Embedding Employability in the Department of History: Historic Themes in Practice by Professor Lindy Grant

The Department of History has been running a module for Part 2 students called Historic Themes in Practice (HTP) for the last three years. It is an innovative module in conception, organisation and structure. It is designed to make second year students enlarge their views of career possibilities, particularly within the heritage sector, and learn to work together in teams to bring a group project to fruition: in short it is designed to embed employability into the teaching of history. And it takes employability one stage further. Every year, the options from which students choose their group project includes at least one group placement, working to a brief provided by an institution within the heritage sector.

This all sounds like a bit like heavy corporate-speak, so how does this module run? What do the students actually do?

Team work.

The students work on a project as a group, mentored by a member of History staff. The ability to work together as a team is highly prized by employers, but it certainly is not part of a traditional history degree, where the writing of essays and preparation of class presentations tends to reflect the ‘lone scholar’ model. Division into groups is ruthlessly impersonal – just by the good old-fashioned method of dividing up an alphabetical list. So students might find themselves working with people they know and like – but they might also find themselves having to work alongside people they have never met before, or dislike intensely – or both.  But then that is just like life beyond the academy.  Mostly, the groups work together really well. But every so often there is someone who doesn’t pull their weight, or is difficult or obstructive.

We have two mechanisms to manage this.  All groups must submit a log recording the workings of the group as part of their project portfolio. The log is important, and counts for 20% of the final group mark. We encourage the students to produce minutes of meetings for the log, recording who was present or absent, and how the various tasks for the project were assigned. If they have to deal with an absent or uncooperative group member, they should record their attempts to manage the situation, and all attempts to contact the unhelpful colleague, and to ensure that they are kept in the loop. These situations often bring out the best in the rest of the students, and result in more carefully produced and reflective logs.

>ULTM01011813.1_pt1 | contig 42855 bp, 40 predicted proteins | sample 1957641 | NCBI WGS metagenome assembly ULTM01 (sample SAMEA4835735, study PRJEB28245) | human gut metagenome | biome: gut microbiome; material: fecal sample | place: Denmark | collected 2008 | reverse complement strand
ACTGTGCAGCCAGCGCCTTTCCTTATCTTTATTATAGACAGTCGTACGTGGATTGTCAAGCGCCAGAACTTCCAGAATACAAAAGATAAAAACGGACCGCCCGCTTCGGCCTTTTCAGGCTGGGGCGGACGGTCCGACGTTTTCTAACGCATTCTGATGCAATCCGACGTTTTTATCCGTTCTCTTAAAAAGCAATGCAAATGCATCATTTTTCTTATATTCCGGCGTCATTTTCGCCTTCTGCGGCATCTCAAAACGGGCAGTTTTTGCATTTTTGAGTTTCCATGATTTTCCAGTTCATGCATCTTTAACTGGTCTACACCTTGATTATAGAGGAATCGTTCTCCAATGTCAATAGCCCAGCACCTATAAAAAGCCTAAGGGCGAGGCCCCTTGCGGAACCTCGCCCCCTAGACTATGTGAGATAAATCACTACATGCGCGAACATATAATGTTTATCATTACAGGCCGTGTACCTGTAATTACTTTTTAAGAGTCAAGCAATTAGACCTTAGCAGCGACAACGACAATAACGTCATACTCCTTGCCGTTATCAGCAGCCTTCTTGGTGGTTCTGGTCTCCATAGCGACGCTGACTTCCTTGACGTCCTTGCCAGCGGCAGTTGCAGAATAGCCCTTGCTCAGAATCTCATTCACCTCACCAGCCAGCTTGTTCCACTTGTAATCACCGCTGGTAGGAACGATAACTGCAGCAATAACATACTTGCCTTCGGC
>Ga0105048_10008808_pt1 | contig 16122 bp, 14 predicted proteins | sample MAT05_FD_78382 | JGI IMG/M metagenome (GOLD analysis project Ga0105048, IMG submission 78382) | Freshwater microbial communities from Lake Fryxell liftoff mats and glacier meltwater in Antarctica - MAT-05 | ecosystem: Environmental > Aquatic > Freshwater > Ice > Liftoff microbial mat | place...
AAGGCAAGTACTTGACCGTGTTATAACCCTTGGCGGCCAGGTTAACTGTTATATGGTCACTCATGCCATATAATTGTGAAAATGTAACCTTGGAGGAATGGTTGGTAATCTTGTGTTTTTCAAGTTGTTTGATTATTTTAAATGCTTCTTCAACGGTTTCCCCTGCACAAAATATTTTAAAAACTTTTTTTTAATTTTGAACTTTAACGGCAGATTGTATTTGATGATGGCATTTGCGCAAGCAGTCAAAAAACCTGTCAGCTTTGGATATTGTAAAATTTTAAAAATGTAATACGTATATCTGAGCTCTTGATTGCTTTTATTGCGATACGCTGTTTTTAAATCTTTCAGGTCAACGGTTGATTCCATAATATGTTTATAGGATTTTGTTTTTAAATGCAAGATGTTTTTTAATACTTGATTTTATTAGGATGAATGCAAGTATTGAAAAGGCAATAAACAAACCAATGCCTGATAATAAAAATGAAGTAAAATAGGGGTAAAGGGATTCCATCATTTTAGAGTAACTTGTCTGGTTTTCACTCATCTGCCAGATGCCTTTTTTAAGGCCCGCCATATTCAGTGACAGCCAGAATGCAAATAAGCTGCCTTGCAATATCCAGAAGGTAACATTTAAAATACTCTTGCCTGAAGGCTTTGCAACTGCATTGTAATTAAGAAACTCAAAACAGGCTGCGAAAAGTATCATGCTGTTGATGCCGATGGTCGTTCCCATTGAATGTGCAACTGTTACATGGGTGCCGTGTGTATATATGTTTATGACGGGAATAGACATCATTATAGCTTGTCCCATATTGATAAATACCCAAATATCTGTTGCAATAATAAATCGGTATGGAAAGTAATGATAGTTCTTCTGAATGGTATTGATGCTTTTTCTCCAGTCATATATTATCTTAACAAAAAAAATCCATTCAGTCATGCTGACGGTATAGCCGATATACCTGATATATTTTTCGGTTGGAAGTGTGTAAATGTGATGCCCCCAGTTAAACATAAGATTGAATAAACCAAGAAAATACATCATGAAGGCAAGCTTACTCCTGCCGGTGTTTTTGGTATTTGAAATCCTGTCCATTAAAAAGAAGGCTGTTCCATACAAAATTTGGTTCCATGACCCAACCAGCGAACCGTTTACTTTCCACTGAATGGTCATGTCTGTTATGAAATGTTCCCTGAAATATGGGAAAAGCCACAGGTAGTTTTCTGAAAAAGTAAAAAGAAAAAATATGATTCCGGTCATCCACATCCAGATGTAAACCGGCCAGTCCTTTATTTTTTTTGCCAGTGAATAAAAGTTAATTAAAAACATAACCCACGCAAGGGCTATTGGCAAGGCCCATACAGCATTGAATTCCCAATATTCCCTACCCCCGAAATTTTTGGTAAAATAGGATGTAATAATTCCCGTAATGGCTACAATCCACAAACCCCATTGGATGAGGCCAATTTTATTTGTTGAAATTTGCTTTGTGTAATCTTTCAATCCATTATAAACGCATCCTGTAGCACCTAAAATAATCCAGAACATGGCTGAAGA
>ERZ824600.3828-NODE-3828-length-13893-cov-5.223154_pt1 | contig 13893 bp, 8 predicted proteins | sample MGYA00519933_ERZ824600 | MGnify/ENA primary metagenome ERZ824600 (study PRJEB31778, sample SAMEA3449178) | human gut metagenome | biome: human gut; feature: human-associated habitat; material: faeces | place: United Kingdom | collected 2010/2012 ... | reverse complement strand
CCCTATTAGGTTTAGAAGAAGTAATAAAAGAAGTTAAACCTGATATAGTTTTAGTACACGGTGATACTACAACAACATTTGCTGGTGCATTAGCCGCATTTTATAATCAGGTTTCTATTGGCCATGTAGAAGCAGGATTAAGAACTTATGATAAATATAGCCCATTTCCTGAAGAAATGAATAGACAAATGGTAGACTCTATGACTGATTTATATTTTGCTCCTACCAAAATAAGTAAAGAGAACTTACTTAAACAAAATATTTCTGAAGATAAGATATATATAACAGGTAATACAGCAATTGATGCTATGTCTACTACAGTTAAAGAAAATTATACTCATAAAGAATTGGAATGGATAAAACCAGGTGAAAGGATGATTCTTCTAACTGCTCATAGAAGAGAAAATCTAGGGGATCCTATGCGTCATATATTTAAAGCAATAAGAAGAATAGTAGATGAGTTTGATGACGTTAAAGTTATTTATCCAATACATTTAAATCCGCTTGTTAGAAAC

The second mechanism for dealing with an uncooperative team member is peer assessment. At the end of the module, students have to rate their own and their colleagues’ contribution to the project. We use a method based upon co-efficients. The students rate each member of the team’s contribution within a mark range of 80-120, assuming 100 as average. In exceptional circumstances, they can go outside that range (this is usually to give zero!) The peer assessment group average, and then each individual student’s peer assessment average, is then calculated. Dividing the individual student average by the group average produces the Student’s co-efficient. The individual student’s final mark will be the Examiners’ mark for the group project multiplied by the student’s co-efficient. A totally uncooperative student will be subtracted from the group calculation, so that their zero does not affect the rest of the team.  It is complicated, and sorting out the results can be a challenge to a historian’s grasp of mathematics. But it seems to work. And it is a fair way of assessing team group work.

The projects:

Each team of students is offered a choice of projects to work on. Five ‘standard’ projects run each year, alongside a variable number of placement projects. The five standard projects are all designed to mimic actual projects that one might find oneself working on within the heritage sector, broadly defined. In designing them, I drew on my own background working in collections, and my own experience curating two photographic exhibitions at the Courtauld Institute, advising English Heritage on their high profile restoration and interpretation of the Great Tower at Dover Castle, and sitting on the advisory board for the Heritage Lottery Funded Cistercians in Yorkshire project. The five invented projects are: to provide a website and leaflets for a historical walk round Reading; to design an exhibition in Museum of English Rural Life’s (MERLS’s) temporary exhibition space which shows the history of the collections at the University of Reading; to produce a courtyard garden on a historical theme for the Chelsea Flower show, incorporating some plants from the University of Reading’s plant collections; to animate the remains of Reading Abbey buildings using live performers – but on the tight budget of £75,000; and to produce an exhibition on the history of the Reading Festival, together with a set of specially designed wellies in honour of the Festival’s regular sponsor. All of these projects are designed to increase the student’s awareness of the local context, collections and heritage of their own University and of Reading itself.